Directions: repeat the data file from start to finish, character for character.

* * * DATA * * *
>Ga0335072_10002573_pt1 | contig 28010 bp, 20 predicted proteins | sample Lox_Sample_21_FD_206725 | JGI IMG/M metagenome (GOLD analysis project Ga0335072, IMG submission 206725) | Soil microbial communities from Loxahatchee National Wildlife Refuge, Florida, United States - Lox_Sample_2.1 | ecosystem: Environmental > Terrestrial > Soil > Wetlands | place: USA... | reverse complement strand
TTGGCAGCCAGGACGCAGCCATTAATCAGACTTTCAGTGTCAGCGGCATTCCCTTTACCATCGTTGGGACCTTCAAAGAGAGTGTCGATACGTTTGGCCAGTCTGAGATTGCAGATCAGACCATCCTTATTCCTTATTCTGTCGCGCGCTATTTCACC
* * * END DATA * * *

>Ga0335072_10002573_pt1 | contig 28010 bp, 20 predicted proteins | sample Lox_Sample_21_FD_206725 | JGI IMG/M metagenome (GOLD analysis project Ga0335072, IMG submission 206725) | Soil microbial communities from Loxahatchee National Wildlife Refuge, Florida, United States - Lox_Sample_2.1 | ecosystem: Environmental > Terrestrial > Soil > Wetlands | place: USA... | reverse complement strand
TTGGCAGCCAGGACGCAGCCATTAATCAGACTTTCAGTGTCAGCGGCATTCCCTTTACCATCGTTGGGACCTTCAAAGAGAGTGTCGATACGTTTGGCCAGTCTGAGATTGCAGATCAGACCATCCTTATTCCTTATTCTGTCGCGCGCTATTTCACC